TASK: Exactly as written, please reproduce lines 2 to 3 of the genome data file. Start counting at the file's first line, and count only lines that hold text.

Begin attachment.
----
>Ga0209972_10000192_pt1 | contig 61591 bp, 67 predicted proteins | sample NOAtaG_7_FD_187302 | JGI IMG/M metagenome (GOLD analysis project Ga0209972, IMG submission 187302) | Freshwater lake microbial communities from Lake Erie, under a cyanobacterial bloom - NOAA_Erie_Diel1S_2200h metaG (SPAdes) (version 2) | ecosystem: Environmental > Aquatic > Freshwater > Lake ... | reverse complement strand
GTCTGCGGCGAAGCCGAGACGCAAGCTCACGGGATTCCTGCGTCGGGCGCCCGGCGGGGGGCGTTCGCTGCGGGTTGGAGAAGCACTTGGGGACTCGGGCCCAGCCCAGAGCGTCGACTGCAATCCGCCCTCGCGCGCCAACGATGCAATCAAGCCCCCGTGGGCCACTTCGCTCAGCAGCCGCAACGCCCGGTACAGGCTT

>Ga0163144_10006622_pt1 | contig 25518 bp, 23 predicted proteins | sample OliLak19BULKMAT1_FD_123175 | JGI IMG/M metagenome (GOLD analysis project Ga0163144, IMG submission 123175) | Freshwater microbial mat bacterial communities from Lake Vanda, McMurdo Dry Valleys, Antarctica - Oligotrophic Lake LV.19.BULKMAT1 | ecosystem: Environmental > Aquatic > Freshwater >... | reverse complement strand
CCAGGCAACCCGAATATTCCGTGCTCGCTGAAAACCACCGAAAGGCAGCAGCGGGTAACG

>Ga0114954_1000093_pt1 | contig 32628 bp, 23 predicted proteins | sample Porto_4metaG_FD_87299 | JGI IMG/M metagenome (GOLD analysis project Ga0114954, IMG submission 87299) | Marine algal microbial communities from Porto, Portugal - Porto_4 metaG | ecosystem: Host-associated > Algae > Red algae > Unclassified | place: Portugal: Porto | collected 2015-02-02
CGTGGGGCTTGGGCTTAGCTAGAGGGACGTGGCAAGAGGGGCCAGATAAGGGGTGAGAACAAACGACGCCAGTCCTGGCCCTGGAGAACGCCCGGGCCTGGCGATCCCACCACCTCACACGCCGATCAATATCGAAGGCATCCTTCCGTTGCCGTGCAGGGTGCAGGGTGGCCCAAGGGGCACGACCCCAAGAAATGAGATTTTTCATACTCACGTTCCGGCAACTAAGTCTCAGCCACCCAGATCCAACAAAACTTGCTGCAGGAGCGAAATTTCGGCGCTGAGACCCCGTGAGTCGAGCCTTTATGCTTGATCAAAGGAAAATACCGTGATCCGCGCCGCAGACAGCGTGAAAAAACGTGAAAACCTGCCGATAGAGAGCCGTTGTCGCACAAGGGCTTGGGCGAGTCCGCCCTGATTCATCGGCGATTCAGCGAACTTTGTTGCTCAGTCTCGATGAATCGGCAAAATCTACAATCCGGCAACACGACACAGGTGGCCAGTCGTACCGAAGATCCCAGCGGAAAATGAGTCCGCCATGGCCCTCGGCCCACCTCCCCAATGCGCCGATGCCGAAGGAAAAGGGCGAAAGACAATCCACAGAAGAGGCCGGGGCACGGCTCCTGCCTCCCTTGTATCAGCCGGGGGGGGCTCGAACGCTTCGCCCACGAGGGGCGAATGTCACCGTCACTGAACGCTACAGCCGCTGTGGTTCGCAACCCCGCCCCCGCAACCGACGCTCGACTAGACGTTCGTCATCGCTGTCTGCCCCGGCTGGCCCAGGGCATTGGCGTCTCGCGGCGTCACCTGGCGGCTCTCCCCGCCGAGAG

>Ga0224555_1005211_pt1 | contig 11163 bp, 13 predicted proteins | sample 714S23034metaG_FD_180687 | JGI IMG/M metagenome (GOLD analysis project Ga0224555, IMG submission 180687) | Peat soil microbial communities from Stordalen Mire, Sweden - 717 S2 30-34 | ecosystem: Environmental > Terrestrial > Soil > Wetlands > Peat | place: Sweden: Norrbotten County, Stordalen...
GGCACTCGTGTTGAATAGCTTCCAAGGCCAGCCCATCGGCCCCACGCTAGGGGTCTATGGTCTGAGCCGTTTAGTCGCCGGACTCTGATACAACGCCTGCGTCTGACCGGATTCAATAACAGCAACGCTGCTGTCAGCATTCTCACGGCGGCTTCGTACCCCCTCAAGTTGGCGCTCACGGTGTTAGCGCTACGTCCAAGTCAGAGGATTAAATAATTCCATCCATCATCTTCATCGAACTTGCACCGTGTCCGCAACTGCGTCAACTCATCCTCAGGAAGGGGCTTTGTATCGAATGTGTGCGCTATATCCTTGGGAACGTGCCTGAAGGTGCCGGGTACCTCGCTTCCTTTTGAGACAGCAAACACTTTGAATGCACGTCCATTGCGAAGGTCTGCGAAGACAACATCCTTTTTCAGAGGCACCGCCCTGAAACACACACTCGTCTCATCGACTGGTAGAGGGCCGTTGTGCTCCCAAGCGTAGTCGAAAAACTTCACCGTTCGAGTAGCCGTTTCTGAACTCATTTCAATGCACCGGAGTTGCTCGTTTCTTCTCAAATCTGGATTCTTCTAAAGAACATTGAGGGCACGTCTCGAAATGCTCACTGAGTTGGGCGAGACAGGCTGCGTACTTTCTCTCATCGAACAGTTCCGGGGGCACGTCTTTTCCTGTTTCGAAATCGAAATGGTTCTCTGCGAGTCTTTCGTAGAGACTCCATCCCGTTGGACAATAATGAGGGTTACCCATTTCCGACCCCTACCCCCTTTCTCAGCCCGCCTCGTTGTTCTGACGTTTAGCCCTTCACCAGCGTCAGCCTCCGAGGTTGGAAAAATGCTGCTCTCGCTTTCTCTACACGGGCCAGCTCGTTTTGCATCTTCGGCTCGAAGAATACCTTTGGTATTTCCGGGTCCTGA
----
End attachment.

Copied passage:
GTCTGCGGCGAAGCCGAGACGCAAGCTCACGGGATTCCTGCGTCGGGCGCCCGGCGGGGGGCGTTCGCTGCGGGTTGGAGAAGCACTTGGGGACTCGGGCCCAGCCCAGAGCGTCGACTGCAATCCGCCCTCGCGCGCCAACGATGCAATCAAGCCCCCGTGGGCCACTTCGCTCAGCAGCCGCAACGCCCGGTACAGGCTT

>Ga0163144_10006622_pt1 | contig 25518 bp, 23 predicted proteins | sample OliLak19BULKMAT1_FD_123175 | JGI IMG/M metagenome (GOLD analysis project Ga0163144, IMG submission 123175) | Freshwater microbial mat bacterial communities from Lake Vanda, McMurdo Dry Valleys, Antarctica - Oligotrophic Lake LV.19.BULKMAT1 | ecosystem: Environmental > Aquatic > Freshwater >... | reverse complement strand